Being tiny in the presence of an enormous world results in “what you anticipate and what your memory allows you to foresee” coming up short. We just cannot suspect and conclude and predict what will transpire or unfold around us.
That is the mystery of being human in the world we inhabit.
After a friend of mine had a strange dream in which I requested her help to make coffee using canned green beans and rice and another friend made me an excellent cup of coffee using his home-roasted beans, I decided to buy some green beans (coffee beans, though, not the Jolly Green Giant variety) and attempt to roast them.
After receiving many recommendations to roast outdoors because of the smell, being the contrarian that I am decided to roast inside using the oven roasting method outlined here - partially because I didn’t think it could smell that bad and also because I didn’t feel like getting out our backpacking stove (because, you know, that would be so much work).
While I’m not sure my coffee beans will be any good (they are a bit light and uneven because I tried roasting too many at once), the house didn’t end up smelling too bad. And I didn’t burn anything down.
Here’s the process in pictures:
A few years ago, one of our housemates placed a list of ten new year’s resolutions attributed to Thomas Merton** on our fridge. Amidst postcards, magnet poetry, and grease splatterings from the oven (the kind that won’t come off no matter how hard you scrub), the list of resolutions has remained as a thoughtful conversation starter and, for me, the list is helpful in considering how to live a more contemplative and engaged life.
Here are the ten resolutions:
(1) Pay attention to people :: Fewer things honor people as much, or make them peaceful more readily, or give them an experience of their worth as clearly as paying attention to them.
(2) Verbalize human experience and teach others to do this :: The more inarticulate we are, the more likely it is that we might seek violence as a way of expressing ourselves.
(3) Reject excessive activity, accomplishments or success :: There is something belligerent about frenetic action.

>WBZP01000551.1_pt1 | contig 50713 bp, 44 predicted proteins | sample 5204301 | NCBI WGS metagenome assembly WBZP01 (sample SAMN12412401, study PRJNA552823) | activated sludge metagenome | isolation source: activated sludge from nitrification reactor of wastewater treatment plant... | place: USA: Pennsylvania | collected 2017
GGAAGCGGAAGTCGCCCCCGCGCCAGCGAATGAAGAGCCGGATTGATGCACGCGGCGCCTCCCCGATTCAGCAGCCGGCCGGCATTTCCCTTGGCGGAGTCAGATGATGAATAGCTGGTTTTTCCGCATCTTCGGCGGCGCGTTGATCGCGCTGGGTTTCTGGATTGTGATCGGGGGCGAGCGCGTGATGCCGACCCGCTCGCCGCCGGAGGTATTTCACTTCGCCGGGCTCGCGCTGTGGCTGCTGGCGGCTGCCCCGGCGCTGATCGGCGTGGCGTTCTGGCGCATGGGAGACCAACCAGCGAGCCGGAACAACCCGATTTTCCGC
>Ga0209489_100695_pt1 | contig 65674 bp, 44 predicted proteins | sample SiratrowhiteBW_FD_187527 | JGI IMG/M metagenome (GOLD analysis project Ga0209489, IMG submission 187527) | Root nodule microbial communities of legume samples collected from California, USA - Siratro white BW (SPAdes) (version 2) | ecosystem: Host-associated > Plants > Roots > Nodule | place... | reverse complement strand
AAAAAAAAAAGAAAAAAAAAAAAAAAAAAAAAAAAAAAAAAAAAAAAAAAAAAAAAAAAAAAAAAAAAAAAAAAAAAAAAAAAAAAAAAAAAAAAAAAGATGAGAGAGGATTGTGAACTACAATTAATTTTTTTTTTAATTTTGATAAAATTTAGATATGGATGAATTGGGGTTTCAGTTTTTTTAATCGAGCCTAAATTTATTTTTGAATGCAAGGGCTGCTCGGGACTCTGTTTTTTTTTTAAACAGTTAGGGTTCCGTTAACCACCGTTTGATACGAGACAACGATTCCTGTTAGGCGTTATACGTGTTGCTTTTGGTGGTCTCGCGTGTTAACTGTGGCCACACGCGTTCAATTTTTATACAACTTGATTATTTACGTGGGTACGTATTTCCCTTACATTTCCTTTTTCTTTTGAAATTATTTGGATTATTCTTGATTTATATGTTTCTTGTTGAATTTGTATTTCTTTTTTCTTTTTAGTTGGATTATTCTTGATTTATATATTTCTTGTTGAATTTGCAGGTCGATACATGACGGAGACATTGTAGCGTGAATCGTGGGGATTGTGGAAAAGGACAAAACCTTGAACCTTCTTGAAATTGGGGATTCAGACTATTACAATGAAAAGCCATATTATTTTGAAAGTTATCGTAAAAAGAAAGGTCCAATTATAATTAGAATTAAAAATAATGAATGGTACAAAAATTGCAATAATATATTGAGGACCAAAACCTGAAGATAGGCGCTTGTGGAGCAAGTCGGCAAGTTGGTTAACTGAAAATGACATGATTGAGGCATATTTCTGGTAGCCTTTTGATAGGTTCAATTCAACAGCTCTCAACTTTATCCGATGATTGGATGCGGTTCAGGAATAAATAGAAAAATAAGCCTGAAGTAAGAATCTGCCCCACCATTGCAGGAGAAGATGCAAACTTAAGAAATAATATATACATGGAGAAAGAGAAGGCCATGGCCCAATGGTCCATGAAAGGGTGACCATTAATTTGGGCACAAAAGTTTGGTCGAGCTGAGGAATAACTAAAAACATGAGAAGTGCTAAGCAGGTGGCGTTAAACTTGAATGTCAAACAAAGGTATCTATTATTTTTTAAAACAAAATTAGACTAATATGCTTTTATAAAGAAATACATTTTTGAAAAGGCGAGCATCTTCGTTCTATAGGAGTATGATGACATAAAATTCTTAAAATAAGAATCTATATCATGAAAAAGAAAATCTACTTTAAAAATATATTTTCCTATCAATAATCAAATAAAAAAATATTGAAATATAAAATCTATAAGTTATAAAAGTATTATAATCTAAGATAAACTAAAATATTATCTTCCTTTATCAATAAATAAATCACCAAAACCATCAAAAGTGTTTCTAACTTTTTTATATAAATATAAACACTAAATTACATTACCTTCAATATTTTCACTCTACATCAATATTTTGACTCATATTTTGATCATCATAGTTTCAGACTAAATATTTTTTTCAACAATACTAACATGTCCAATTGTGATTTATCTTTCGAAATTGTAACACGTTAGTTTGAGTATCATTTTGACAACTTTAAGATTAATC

(4) Practice contemplation :: Contemplation is defined as life review, in silence, connecting our reflection with the ideals we have not achieved, making amends for things we regret, and thanking God for the good we were given, the losses we survived, the love we received beyond all measure.
(5) Embrace silence :: Silence is shattered not by speaking but by eagerness and anxiety to be heard by others. Silence invites others to speak. Genuine silence is creative and liberating.
(6) Resist consumerism :: A desperate need to possess is a form of violence.
(7) Lose, then let go :: We are acculturated to go from success to success. Losing gracefully, even in terms of the long run, is a remarkable virtue. Clutching at success, when letting go is necessary, destroys us.
(8) Read Scripture :: If you were to read Scripture reflectively for only five minutes a day, your life would be enriched. Scripture makes the norm, not whatever is presently fashionable, but what is truly enduring. It roots us and gives us peace amid the turbulence of passing crises we face.
(9) Maintain a sense of history :: We become frantic when we see life in the short run. In the longer view of human history or even our personal histories, patterns of meanings emerge. The good does prevail.
(10) Hold the conviction that people are basically good :: People must be reliable or else the Gospel would not have lasted; Christ would have been forgotten. Much of the violence done in the name of religion has been premised on the idea that people are evil.
What do you think?
Anything you would add or subtract from this list for those looking for a more contemplative rhythm in 2014?
** I’ve found the list attributed to Merton on a few other blogs, but can’t find a definitive source and have a hunch the attribution is questionable – so it’s possible the list originated somewhere other else. Let me know if you know something I don’t.